“Artists’ Books and Fine-Press Editions as Shakespearean Adaptations”
This talk, drawn from Iyengar’s ongoing investigation of contemporary artists’ books as critical, editorial, and aesthetic interventions into Shakespeare studies, briefly identifies the cognitive and print affordances that enable readers to navigate books, contextualizes them in light of contemporary neuroscientific discoveries surrounding human literacy, and discusses aspects of bookness such as layout, binding, typography, paper, and construction as aspects of theatrical or quasi-theatrical immersion.
Sujata Iyengar ~ The University of Georgia
Sujata Iyengar specializes in English Renaissance Literature, Shakespearean Adaptation and Appropriation, and Book History and Arts.
Dr. Iyengar’s first book was the germinal monograph Shades of Difference: Mythologies of Skin Color and Race in Early Modern England (University of Pennsylvania Press, 2005); other books include Shakespeare’s Medical Language (Bloomsbury/Arden, 2011), the forthcoming Shakespeare and Adaptation Theory (Bloomsbury/Arden), and the edited collections Disability, Health, and Happiness in the Shakespearean Body (Routledge, 2015) and Shakespeare and Global Appropriation (Routledge, 2020). Essays include an award-winning article in ELH (2002), and articles in Shakespeare Quarterly, Shakespeare Survey, Literature/Film Quarterly, Shakespeare, Postmodern Culture, Medieval and Renaissance Drama in England, Cahiers Élisabéthains and elsewhere as well as in peer-reviewed collections from the Folger Shakespeare Library, Purdue University Press, the University of Pennsylvania Press, the University of Toronto Press, Ashgate, Palgrave, Cambridge University Press, Oxford University Press, and Routledge.
With the late Christy Desmet, Dr. Iyengar co-founded the online, peer-reviewed, multimedia, scholarly journal Borrowers and Lenders: The Journal of Shakespeare and Appropriation, which won First Prize in the “Best New Journal” category from the Council of Editors of Learned Journals (2007). The journal is now published in partnership with the Arizona Center for Medieval and Renaissance Studies, the Texas Digital Library, and the Willson Center for Humanities and Arts at the University of Georgia. Dr. Iyengar co-edits the journal with Dr. Matthew Kozusko, Ursinus College, and Dr. Louise Geddes, Adelphi University.
Dr. Iyengar spent academic year 2014-2015 on a Study in a Second Discipline Fellowship at the Lamar Dodd School of Art, taking courses in Letterpress, Paper-making, Book Arts and Typography. Her talk for OVSC is drawn from her current project, “Shakespeare and the Art of the Book,” which builds on the insights she gained as an apprentice book artist and printer.
“Embodiment on the Stage and Screen: Representations of Coercion and Consent in 1 Henry VI”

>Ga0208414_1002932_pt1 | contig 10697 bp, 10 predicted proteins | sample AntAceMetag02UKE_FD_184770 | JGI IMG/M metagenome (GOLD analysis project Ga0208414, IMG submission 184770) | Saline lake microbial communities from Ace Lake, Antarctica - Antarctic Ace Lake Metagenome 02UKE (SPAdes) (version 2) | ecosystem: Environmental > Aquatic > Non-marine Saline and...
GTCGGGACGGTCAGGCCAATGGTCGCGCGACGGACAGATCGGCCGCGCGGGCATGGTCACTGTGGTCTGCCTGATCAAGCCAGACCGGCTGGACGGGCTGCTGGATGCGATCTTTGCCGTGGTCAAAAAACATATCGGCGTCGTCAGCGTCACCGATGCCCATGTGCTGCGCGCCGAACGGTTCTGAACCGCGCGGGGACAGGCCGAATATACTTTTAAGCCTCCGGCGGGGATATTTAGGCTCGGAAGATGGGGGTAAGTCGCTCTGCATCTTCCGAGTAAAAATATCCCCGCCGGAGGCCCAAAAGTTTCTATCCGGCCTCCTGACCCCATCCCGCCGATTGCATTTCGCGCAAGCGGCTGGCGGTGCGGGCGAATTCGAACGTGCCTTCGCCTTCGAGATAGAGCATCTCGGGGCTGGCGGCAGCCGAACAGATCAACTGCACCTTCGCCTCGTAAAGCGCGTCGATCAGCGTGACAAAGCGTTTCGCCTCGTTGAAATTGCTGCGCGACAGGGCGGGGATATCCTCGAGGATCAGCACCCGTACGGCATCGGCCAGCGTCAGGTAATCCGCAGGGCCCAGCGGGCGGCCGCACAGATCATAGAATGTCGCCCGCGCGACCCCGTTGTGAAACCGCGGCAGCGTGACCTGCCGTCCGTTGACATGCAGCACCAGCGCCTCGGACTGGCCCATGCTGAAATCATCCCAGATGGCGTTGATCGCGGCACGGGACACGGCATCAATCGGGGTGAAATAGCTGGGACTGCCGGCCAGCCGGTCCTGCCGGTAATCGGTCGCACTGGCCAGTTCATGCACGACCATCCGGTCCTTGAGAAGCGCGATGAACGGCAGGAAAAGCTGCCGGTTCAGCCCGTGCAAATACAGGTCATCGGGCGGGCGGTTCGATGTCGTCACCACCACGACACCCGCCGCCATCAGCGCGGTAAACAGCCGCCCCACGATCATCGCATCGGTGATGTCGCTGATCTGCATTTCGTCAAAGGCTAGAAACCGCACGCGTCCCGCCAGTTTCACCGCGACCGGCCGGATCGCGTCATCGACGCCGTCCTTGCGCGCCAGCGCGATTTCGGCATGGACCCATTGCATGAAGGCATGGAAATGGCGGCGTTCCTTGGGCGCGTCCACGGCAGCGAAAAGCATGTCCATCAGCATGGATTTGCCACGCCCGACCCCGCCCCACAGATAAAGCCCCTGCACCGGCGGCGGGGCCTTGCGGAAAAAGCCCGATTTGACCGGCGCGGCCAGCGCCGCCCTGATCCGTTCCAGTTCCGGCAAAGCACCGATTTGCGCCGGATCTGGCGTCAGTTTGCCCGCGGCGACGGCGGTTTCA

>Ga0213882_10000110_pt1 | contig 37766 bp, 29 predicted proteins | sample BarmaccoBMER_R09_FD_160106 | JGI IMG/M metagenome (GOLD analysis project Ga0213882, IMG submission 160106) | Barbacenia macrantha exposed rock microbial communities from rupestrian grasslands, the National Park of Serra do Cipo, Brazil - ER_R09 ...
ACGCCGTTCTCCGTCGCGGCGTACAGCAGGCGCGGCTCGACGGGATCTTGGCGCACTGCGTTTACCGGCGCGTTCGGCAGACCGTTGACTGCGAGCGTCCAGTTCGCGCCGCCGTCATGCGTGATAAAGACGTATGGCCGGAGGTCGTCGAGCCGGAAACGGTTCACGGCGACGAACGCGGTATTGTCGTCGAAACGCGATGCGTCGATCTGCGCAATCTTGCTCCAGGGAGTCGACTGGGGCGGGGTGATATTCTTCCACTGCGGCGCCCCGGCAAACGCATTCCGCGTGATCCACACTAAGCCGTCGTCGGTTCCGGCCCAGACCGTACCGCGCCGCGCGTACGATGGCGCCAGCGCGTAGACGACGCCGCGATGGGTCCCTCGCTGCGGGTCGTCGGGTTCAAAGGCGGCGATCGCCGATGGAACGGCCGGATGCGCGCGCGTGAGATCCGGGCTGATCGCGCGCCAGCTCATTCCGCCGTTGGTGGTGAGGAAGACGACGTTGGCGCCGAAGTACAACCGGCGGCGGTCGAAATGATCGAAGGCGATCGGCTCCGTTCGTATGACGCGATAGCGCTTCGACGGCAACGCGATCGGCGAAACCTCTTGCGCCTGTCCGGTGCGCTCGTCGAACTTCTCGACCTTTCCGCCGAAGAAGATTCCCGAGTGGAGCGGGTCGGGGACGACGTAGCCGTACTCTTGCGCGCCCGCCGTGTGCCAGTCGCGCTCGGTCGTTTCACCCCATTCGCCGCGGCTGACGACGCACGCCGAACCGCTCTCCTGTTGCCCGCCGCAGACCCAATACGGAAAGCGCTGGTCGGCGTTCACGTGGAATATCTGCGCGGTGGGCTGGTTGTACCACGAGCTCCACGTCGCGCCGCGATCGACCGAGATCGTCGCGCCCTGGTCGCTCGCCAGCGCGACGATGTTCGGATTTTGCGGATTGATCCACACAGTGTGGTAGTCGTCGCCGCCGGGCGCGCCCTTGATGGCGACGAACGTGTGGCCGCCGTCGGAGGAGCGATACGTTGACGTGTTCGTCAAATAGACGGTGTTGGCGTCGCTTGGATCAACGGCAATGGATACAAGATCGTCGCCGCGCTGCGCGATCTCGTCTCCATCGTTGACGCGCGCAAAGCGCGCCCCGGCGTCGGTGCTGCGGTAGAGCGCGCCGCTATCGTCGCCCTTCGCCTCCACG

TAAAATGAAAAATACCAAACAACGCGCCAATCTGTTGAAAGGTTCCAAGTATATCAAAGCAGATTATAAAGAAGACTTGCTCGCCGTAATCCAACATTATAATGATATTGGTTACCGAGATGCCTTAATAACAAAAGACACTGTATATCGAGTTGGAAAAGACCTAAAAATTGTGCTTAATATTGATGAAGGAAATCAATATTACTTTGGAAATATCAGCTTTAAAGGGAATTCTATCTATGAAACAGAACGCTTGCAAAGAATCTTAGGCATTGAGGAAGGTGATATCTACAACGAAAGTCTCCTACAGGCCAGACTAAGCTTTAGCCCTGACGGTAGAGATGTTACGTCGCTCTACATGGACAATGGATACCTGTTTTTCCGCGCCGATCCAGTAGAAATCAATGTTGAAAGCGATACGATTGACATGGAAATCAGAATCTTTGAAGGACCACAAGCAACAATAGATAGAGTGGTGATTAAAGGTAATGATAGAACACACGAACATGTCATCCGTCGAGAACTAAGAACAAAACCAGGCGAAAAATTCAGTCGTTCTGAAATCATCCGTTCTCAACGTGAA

Contemporary adaptations of Shakespeare’s plays and the polarizing responses they evoke make plain the heated politics of embodiment caught between ethical imperatives for social justice and conservative calls for historical accuracy and authenticity. Rather than view justice and historicity as mutually exclusive, this talk argues that it is precisely through the multi-layered history inscribed on bodies that Shakespearean performances have the potential to have audiences reckon with ingrained forms of discrimination that have led to oppression and acts of violence both in the early modern period and in our twenty-first century. Through a comparison of the initial seduction scene between Suffolk and Margaret in 1 Henry VI by the The Royal Shakespeare Company (1965), the English Shakespeare Company (1991), and the BBC series The Hollow Crown, this talk will consider how the various significations of bodies shift over time and how attendance to such shifts are particularly important for adaptations that invite critical interpretations of the fraught dynamics of seduction, coercion, and consent.
Kirsten N. Mendoza ~ University of Dayton
Kirsten N. Mendoza is an Assistant Professor of English and Human Rights. Her first book project, A Politics of Touch: The Racialization of Consent in Early Modern English Literature, examines the conceptual ties that link shifting 16th and 17th century discourses on sexual consent with England’s colonial endeavors, involvement in the slave trade and global mercantile pursuits. Her work has appeared or is forthcoming in Renaissance Drama, Shakespeare Bulletin, The Oxford Handbook of Shakespeare and Race, The Norton Critical Edition of Doctor Faustus, Race and Affect in Early Modern English Literature, Teaching Social Justice Through Shakespeare: Why Renaissance Literature Matters Now, and Arden of Faversham: A Critical Reader. Her research has been supported with grants from the Huntington Library, Newberry Library and the Folger Shakespeare Library.